Even The Stars made the short trip from Manchester to the suburbs of Stockport for Blackthorn Festival. Headlined by Reverend And The Makers, the Saturday night also featured a selection of our favourite local bands in a great setting and a contrast to the big rip-off corporate festivals.
First up for us are The Slow Readers Club. Quite why they're on at 3.45 is a mystery to us. What's even more mysterious is that set times have been pulled forward from those advertised around the site so we almost miss the start. We immediately notice they've got a different bassist, but Aaron tells us later that Chris is just a stand-in for the weekend's show so there's no line-up change going forward.
The Slow Readers Club played Sirens, Fool For Your Philosophy, Grace Of God, Days Like This Will Break Your Heart, Don't Mind, Feet On Fire, Forever In Your Debt, Block Out The Sun, Start Again and One More Minute.
The main stage then gets taken up by a number of bands playing a mix of covers and originals that no one seems to have ever have heard of and the tent is pretty much deserted and those still there aren't paying a great deal of attention, which is a shame for the bands as well as the paying punters. We wander off across the site to the very bijou acoustic tent where we're treated to alcoholic slush puppies and a ten-piece ukulele covers band, apparently called Levenshulme Uke Up, with some interesting takes on Born To Be Wild, Eye Of The Tiger and Teenage Kicks.
Fed and watered, we make our way back into the barn for Puppet Rebellion. After their sold-out show at the Deaf Institute last month there's a growing buzz about them, but tonight they're beset by sound problems. Vocalist Simon, not allowed to wear his in-ears, can't hear himself singing and guitarist Craig's monitors aren't working properly. They make the best of a bad lot though as people scurry around trying to fix things, although it means a number of alterations to their setlist as well as not being able to play certain songs because of time and the need to be able to hear themselves.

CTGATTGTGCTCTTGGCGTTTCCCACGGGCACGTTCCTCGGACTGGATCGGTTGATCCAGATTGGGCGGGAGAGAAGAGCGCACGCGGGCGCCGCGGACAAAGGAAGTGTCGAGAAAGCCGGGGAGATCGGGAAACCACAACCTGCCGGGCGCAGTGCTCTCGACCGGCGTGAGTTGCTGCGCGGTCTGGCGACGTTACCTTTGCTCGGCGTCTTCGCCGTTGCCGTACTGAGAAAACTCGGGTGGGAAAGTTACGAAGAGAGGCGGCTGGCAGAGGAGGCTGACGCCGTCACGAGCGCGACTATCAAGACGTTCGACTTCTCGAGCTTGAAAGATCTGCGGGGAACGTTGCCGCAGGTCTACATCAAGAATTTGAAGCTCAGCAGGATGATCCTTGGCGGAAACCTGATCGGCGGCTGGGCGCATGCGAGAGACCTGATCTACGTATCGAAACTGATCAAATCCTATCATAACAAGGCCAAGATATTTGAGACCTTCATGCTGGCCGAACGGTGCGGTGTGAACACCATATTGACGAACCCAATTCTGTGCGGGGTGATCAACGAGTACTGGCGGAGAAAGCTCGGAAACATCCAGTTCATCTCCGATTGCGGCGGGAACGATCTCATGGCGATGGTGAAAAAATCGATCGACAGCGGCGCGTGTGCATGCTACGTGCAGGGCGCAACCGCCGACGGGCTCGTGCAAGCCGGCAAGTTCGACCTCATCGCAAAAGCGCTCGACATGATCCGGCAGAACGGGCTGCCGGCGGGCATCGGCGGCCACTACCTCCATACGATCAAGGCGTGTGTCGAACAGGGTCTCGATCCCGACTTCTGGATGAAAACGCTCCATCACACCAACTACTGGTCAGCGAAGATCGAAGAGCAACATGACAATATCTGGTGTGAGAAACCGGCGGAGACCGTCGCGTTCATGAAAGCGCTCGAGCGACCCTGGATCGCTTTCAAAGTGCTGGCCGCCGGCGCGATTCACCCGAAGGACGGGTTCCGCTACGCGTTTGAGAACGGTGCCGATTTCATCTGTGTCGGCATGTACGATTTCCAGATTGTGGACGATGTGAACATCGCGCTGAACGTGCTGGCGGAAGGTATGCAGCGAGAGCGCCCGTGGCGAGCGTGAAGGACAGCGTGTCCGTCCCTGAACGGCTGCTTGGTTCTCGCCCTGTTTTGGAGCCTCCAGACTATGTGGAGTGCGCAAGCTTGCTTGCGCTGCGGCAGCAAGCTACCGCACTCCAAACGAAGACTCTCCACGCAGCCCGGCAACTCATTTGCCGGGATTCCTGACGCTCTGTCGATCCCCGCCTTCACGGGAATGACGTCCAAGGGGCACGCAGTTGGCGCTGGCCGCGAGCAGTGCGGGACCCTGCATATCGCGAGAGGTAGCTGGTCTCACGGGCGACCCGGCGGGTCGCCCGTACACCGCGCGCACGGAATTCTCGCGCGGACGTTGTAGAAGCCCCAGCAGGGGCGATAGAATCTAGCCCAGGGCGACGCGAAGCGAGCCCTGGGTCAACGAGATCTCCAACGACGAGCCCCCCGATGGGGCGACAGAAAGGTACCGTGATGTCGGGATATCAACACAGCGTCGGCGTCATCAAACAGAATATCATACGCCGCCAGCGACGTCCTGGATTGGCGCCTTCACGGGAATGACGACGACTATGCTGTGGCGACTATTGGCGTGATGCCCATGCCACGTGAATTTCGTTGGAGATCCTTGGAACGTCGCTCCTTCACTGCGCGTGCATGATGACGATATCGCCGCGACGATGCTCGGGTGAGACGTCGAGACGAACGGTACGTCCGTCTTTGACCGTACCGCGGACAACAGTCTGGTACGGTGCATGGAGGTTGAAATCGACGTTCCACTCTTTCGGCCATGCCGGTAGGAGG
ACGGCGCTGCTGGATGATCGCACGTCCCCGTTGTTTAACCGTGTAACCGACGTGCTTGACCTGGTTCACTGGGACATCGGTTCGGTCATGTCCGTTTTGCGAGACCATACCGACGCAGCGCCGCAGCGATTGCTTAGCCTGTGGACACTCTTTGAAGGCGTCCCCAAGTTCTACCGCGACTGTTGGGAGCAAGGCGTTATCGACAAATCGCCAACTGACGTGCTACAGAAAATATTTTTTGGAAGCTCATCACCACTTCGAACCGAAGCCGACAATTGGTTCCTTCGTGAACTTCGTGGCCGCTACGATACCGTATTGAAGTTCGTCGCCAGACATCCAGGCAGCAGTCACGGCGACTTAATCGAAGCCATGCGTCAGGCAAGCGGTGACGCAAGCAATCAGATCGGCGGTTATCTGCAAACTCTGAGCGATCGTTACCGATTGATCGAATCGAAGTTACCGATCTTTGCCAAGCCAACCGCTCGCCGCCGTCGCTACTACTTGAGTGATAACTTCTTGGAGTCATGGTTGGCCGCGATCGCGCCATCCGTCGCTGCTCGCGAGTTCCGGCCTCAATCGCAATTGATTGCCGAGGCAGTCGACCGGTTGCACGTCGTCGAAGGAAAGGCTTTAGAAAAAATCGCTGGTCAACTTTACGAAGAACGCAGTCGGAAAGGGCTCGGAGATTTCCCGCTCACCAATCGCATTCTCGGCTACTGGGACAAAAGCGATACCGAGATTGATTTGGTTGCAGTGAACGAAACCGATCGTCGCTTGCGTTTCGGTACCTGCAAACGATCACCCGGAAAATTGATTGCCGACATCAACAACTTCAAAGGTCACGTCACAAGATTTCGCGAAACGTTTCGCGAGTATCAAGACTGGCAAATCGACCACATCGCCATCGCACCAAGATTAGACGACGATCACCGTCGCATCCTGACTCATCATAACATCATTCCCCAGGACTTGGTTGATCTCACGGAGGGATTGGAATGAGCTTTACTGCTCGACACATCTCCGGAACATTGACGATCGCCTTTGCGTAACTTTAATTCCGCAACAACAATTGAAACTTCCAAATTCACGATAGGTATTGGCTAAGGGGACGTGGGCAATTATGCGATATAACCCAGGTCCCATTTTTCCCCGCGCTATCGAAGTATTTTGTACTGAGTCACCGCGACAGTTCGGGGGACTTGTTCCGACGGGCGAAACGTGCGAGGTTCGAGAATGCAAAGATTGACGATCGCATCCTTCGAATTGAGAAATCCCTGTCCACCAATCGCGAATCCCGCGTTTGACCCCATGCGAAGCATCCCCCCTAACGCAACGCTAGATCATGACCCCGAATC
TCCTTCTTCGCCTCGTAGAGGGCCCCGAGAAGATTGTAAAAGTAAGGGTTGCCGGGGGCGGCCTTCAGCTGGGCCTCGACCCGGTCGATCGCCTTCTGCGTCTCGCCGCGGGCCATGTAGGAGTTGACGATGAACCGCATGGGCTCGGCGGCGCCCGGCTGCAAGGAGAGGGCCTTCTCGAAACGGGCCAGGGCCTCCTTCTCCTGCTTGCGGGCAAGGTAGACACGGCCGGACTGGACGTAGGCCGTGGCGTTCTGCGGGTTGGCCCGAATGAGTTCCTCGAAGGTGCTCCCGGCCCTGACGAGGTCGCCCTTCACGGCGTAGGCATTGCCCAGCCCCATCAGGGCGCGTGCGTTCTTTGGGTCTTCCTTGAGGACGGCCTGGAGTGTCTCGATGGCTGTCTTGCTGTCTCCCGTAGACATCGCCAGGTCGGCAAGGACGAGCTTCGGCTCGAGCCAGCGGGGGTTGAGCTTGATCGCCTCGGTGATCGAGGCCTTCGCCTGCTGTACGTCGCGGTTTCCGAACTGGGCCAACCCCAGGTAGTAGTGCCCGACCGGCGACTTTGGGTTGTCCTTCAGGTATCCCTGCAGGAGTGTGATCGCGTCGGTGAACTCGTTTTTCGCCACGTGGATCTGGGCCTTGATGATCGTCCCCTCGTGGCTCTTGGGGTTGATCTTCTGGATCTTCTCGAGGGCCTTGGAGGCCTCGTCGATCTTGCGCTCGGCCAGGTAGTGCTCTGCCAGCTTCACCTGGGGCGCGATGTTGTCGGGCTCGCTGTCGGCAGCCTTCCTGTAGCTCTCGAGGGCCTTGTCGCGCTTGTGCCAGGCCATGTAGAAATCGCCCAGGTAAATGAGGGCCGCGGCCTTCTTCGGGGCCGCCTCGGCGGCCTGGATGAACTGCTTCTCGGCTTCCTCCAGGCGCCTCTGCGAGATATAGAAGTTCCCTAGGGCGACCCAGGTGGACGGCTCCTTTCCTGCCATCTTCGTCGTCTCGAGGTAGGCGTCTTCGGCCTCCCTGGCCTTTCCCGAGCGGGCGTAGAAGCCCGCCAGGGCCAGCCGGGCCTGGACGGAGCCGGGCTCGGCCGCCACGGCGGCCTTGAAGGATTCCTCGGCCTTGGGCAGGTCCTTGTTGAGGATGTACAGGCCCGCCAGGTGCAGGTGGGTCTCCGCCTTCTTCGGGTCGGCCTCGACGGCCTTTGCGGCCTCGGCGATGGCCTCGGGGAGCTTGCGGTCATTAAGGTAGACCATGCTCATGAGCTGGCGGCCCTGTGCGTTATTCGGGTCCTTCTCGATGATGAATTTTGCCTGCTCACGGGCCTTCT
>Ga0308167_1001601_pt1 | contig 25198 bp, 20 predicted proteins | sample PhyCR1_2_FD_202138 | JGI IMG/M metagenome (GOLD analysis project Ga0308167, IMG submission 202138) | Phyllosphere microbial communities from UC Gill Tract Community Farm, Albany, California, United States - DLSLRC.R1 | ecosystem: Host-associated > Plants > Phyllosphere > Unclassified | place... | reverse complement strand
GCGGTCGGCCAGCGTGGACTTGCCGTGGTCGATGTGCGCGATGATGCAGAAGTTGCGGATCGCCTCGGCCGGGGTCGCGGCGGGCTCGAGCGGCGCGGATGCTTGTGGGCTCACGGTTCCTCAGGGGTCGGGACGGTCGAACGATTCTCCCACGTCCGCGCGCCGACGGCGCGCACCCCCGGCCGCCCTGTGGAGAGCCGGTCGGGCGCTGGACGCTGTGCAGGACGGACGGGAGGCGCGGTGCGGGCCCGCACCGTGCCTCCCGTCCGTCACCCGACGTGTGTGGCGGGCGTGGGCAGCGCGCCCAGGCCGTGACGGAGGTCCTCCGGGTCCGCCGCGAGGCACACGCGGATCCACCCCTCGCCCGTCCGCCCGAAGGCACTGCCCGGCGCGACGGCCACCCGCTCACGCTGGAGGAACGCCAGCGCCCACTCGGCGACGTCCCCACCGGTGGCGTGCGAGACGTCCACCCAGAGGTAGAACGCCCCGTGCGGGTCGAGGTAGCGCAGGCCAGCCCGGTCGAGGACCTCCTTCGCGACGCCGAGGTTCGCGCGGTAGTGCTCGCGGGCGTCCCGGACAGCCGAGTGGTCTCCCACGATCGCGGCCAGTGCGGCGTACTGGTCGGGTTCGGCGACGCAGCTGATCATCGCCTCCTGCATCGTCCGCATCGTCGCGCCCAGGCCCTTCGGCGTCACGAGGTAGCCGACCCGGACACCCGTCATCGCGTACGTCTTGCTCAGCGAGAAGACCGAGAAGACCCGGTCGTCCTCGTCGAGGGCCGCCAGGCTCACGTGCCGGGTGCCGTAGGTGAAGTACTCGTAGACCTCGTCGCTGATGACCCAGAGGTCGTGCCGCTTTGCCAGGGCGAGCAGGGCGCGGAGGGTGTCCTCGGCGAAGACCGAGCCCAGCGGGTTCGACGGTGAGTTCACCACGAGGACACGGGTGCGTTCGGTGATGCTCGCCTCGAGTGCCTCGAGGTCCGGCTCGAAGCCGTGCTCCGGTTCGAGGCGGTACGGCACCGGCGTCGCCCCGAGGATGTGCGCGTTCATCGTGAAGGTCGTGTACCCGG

They still sound like a band on a mission with something to say. We get songs from their two EPs to date Chemical Friends and No Means Yes as well as a splattering of new songs they've been putting down in the studio this year. There's an intensity to Simon's lyrics, a venom directed at ex-girlfriends, ex-bandmates and X-Factor contestants that marks them out, but it's matched by the intensity of the band, close-knit with an almost intuitive chemistry that pulls them through a potentially difficult situation. They'll have made a bunch of new fans tonight despite everything.
Puppet Rebellion played Chemical Friends, Time To Lie, Pirouette, Chasing Fame, Green-Eyed Monster, The New Twenty, It's Gonna Be OK, Tame Imposter and The Greatest Lie Ever Told.
It seems ages since we last saw The Tapestry, but immediately it's like being reacquainted with an old friend. They've got a new logo resplendent on a banner at the back of the stage and they're being watched by their new youngest fan, guitarist Dyna's daughter and they've pulled a very decent crowd into the barn for their set.
They have the perfect on-stage chemistry for a band. Liam is a strong confident frontman, Katy is a jack in the box on bass and provides backing vocals that perfectly compliment Liam's lead. Dyna is the band's maverick, waffling randomly between songs about the next one being by Steps and visually enthralling as he performs gymnastic movements with his guitar and drummer Zara, hidden up in the corner of the barn, being the driving force and the missing link that transformed them from one of a number of might be bands to one of the real genuine contenders coming out of Manchester at the present.
The Tapestry played Beating Heart, Look Out, We Talk, Take Turns, My Phoney War, Infatuation, Right As Rain and Rode Your Luck.
Reverend And The Makers played Bassline, The State Of Things, Shine A Light, Devil's Radio, Open Your Window, Heavyweight Champion Of The World, I Spy, Out Of The Shadows, He Said He Loved Me and Silence Is Talking
So did we love Blackthorn? It's a well-run festival in a beautiful setting just outside Manchester with reasonably priced and a good selection of food and drink. There's little of the idiot element you get at festivals although there's one incident that gets blown up as security let it get past the point of resolution. We'd have liked a more coherent line-up in the late afternoon and early evening on the main stage despite loving the bands we've reviewed and they need to ensure they work on the sound as it was a problem for a number of bands. But, all in all, a great little festival, an antidote to the big corporate money making schemes. It supports local talent and the local community and we'd definitely go back next year.
The Slow Readers Club can be found at their website. They are also on Facebook and Twitter.
Puppet Rebellion's official website can be found here. They can also be found on Facebook, Twitter and Soundcloud.
The Tapestry have two Facebook pages - here and here and are on Twitter. They are also on Soundcloud.
Blackthorn Festival can be found on the festival website.
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